The American satirist Ambrose Bierce once described fidelity as 'a virtue peculiar to those who are ...
The American satirist Ambrose Bierce once described fidelity as 'a virtue peculiar to those who are about to be betrayed.' So it must have seemed to growth investors over the past few years.
It wasn't just that valuations were too high and that markets therefore had to come back. It was also that many 'growth' companies literally stopped growing at all. Throughout all of this some investors kept their 'virtue.' To their mind, the loss of revenue and earnings growth was a temporary phenomenon and would soon correct itself.
Not only were these 'growth' firms worth sticking with for that reason, but their valuations looked fine as one should be prepared to pay more for firms that grow more quickly than the rest of the market. Unfortunately, the return to the old ways never came and investors were betrayed by constantly falling share prices.
Fidelity to 'growth investing' won't hit your wallet if you have a correct perception of what it means. Unfortunately, many of us lose the message in the detail and begin to assume that what worked before will do so again in the future without bothering to check why it did in the first place. If investors are capable of these errors of perception, then is it possible that the management teams of the firms they invest in may also at times be misguided?
The answer is that they often are. One such error, which is peculiar to many of us but particularly damaging to management teams, is thinking that we are better at something than we are. We are sometimes helped into this self-delusion by events that work in our favour but are beyond our control. This situation is best described as serendipity.
Perhaps the most lasting example of serendipity at work is the great discovery made by Christopher Columbus. Columbus, by all accounts, was an excellent navigator but perhaps a poor astronomer. As a consequence of the latter he believed the Earth to be somewhat smaller than it actually is.
Armed with this misconception he decided to sail west to get to Asia. Serendipity allowed him to gain from the discovery of America, which lay between him and his ultimate goal. It will not surprise you to know that no small number of management teams have been helped by serendipity at one stage or another.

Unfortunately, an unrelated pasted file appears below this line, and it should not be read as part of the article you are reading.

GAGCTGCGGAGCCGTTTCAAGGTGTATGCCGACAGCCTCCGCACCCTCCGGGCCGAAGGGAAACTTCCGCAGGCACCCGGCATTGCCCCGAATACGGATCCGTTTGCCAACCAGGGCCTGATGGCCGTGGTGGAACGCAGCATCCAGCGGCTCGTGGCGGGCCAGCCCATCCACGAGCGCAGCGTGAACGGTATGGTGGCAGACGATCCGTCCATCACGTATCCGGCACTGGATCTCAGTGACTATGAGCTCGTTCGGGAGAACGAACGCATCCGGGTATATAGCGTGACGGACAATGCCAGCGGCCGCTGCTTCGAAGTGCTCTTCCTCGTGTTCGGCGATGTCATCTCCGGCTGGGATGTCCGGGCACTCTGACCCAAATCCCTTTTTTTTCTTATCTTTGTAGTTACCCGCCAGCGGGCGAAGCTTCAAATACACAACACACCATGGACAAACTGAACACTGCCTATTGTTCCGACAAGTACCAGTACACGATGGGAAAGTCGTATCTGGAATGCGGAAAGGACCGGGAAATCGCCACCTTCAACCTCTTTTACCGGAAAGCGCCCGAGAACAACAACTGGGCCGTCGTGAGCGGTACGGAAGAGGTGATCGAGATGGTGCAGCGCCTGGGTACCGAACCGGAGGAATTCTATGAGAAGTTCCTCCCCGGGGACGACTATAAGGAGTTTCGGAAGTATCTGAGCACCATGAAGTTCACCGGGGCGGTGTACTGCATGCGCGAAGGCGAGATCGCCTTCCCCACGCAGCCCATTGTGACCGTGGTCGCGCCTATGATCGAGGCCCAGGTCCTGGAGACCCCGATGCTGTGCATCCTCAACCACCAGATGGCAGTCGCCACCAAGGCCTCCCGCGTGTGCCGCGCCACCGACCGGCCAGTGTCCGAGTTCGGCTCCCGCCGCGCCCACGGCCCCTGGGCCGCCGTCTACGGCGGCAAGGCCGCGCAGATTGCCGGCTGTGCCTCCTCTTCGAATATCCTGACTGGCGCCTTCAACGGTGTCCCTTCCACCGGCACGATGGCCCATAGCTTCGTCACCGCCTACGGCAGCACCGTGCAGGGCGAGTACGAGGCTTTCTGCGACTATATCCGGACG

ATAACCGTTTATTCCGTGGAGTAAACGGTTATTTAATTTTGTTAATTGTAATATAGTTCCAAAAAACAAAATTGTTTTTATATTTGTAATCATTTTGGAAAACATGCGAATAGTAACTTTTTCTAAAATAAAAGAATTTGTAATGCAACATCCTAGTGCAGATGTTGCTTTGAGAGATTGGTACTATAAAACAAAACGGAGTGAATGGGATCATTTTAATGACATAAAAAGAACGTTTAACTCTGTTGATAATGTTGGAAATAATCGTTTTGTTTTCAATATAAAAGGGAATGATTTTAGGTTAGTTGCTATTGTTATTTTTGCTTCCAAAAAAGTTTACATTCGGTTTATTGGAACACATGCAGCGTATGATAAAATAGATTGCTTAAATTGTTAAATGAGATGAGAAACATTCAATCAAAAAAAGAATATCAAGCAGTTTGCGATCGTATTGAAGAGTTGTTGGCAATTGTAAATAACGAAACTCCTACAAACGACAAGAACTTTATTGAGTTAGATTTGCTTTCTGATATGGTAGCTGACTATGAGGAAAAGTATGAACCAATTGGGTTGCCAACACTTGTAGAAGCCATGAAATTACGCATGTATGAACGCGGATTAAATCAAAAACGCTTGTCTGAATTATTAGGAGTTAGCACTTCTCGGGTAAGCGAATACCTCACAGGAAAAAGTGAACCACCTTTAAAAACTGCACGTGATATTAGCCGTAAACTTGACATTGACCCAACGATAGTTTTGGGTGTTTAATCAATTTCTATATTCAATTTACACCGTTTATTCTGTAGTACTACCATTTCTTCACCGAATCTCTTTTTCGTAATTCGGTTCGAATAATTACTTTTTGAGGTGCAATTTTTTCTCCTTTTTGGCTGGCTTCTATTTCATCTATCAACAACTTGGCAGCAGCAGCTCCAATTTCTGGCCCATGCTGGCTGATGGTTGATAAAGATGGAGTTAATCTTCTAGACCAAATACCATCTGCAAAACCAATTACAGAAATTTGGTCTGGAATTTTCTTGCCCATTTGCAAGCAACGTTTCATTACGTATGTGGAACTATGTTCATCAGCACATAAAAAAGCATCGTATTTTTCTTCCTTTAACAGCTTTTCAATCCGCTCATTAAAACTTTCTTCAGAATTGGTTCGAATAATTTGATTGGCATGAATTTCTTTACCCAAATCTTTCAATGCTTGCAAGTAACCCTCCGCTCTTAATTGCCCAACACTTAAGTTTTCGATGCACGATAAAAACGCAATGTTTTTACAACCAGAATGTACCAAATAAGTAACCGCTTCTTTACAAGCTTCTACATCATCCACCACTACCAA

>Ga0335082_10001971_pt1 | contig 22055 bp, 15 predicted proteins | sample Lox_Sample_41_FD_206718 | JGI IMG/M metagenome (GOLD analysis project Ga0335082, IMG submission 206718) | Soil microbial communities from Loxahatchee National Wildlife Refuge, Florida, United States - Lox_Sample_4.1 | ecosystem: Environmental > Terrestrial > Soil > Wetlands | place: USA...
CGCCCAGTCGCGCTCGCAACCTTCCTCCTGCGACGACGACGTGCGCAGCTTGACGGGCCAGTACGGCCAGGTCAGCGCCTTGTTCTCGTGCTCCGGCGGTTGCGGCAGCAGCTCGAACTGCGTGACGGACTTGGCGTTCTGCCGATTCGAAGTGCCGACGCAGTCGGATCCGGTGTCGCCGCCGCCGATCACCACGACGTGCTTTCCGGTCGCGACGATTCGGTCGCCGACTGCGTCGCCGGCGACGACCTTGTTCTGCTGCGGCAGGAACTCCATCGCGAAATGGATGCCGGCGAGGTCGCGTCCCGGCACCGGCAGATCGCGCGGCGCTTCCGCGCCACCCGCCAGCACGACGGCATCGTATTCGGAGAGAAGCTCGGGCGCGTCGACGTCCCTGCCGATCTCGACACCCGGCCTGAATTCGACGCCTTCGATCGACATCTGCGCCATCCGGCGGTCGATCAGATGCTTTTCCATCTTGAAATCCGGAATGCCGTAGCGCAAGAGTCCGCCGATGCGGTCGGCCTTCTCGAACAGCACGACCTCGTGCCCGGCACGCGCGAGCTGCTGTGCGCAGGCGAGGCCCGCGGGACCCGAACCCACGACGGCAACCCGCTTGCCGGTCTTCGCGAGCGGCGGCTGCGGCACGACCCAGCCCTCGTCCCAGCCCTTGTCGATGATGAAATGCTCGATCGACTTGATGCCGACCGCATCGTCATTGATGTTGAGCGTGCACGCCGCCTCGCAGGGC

In fact there is a whole sector of the economy that has benefited from a number of secular trends over the last 10 years or so, which may now be coming to an end. The area I refer to is the consumer sector.
We have witnessed a period of above trend growth here for a number of years for many different reasons. Falling interest rates have helped as has the housing market and the shift towards cheaper goods and working mothers. In the US, the same sort of scenario has evolved and in many cases higher levels of consumption have been the rational consequence of many secular themes. Most of these are now over, however. The very powerful stimulus of falling levels of inflation and the attendant reduction in interest rates now looks to have more or less come to an end.
Real earnings are not rising and in the low growth, low inflation world we now live in it is likely that many will want to save more. Even if we only see a move back to longer-term trend levels of consumer growth the tailwind we have seen for the last decade for many companies will now turn into a headwind.
So, we can all be fooled, both investors and companies. Those that work to look for the reasons why will do best. Unfortunately in some cases there will be a 'marriage' of investor fidelity with management fooled by serendipity at just the wrong time. Such a partnering was also defined by Ambrose Bierce: 'A relation into which fools are providently drawn for their mutual destruction.'
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